Liu Xiling (1848?1923), Rustic Cuisine, 19th-century.

A Matter of Taste: Savouring Chinese Art

How does consuming a hamburger compare to nimbly using chopsticks to ingest rice? Well I’d say it’s no different than comparing the cover of a Flaming Lips album to an austere pagoda.

In China as in many cultures, food is an artful and deeply social practice, the preparation, ingredients used, and presentation act like an umbilical cord to the beating heart of Chinese philosophy, ancient tradition, and generations of social relations. Art and cuisine are inherently cultural, why else would Andy Warhol’s Campbell’s soup can be a national icon of the rebellious sixties? Why else would the main searches on TripAdvisor be related to finding delicious, authentic local cuisine when experiencing a new country?

For this reason, the undeniable intersection of art and archaeology, the Ashmolean Museum of Art and Archaeology is opening its exhibition titled “Tasting China: Images of Food in Chinese Art,” starting on 13 October 2015.

Liu Xiling (1848?1923), Rustic Cuisine, 19th-century.
Liu Xiling (1848?1923), Rustic Cuisine, 19th-century.

In the above image titled Rustic Cuisine, the purity of the simple brush technique suggests the expressive motion of calligraphy in which every movement of the brush is meant to be limited and precise. What is absent from this representation also hints at the philosophical proverb of Confucius in which he famously said: “The honorable and upright man keeps well away from both the slaughterhouse and the kitchen.  And he allows no knives on his table.” No knives here, either.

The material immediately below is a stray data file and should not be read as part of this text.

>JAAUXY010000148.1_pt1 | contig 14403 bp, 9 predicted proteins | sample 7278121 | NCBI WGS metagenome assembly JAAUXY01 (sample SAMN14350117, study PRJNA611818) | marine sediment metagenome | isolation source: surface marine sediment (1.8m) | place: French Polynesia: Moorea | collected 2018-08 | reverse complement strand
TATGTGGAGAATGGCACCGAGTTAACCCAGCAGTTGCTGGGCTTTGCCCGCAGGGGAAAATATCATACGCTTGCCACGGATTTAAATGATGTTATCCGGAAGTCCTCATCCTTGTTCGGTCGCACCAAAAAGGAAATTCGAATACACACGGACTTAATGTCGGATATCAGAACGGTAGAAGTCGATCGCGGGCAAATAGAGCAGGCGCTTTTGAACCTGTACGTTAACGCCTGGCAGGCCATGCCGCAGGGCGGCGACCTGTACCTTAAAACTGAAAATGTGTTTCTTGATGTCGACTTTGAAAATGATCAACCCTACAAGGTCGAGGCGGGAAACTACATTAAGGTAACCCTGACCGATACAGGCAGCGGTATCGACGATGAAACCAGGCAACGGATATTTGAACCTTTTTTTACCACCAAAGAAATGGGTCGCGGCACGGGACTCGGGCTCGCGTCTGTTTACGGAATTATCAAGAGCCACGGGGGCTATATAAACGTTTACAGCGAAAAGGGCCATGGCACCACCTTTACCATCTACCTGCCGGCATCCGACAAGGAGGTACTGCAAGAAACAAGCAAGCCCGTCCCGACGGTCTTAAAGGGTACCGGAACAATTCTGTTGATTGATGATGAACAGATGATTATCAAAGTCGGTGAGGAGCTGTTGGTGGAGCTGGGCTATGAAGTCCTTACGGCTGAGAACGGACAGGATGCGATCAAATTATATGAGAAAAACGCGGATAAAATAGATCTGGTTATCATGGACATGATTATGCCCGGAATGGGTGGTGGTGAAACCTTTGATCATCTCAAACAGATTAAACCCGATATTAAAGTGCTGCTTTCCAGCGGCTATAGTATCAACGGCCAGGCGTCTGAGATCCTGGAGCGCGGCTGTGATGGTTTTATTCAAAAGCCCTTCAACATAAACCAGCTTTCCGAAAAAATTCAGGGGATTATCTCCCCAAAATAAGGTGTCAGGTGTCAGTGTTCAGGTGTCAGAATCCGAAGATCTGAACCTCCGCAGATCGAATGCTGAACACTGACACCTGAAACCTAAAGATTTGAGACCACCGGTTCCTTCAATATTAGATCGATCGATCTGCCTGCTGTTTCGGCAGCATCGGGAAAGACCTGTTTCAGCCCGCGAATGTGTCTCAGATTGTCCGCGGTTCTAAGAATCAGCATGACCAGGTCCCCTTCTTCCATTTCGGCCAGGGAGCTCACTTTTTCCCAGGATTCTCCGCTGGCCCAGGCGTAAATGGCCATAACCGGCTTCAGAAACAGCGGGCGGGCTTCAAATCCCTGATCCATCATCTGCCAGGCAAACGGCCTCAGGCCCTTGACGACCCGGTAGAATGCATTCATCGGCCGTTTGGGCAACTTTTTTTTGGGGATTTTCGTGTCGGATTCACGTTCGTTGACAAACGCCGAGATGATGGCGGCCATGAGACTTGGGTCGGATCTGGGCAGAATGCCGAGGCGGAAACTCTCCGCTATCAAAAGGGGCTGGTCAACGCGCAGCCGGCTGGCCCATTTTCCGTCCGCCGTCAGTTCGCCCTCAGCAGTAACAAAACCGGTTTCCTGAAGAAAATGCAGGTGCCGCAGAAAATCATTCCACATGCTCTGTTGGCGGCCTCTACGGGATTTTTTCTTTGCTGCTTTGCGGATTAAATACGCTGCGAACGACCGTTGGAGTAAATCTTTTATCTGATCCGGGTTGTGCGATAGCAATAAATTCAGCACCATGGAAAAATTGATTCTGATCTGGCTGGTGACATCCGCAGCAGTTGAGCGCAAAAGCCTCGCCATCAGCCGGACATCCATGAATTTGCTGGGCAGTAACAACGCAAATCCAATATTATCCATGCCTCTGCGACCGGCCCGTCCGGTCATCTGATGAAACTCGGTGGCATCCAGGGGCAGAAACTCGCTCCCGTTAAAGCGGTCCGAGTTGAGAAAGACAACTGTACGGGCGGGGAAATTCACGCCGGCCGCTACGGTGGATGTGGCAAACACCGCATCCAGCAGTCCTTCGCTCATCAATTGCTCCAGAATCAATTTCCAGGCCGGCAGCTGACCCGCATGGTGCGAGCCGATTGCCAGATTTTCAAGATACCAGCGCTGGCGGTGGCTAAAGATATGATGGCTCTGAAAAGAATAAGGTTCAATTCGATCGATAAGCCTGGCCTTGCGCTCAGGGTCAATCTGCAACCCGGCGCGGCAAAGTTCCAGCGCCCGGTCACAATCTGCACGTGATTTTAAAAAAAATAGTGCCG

The Chinese culture neglects the violent stabbing of forks or serrating of knives in favour of chopsticks, an instrument that’s a mere 5,000 years old.  The mastery of chopsticks marks civilization’s departure from the primitive past, from a time when bare hands were the instruments. The fact that chopsticks have maintained their dominance for 5,000 years in such a geographically vast and diverse culture speaks impressively to the immense reverence for tradition.

These chopsticks, pictured below, are made of bamboo, a renowned symbol of virtue and traditional Chinese values. Bamboo has long been viewed as an example of the harmony between nature and human beings, a straight, sturdy plant that is also idealized for its resoluteness and honour.

Chopstick made of bamboo, 1933. The British Museum.
Chopstick made of bamboo, 1933. The British Museum.

Both art and food are uniquely human experiences, to be savoured, individualized, absorbed, and expressed.  If you were to paint your lunch, what would it say about you?

To learn more about Chinese art, be sure to pick up Parkstone’s Chinese Art and Chinese Porcelain.

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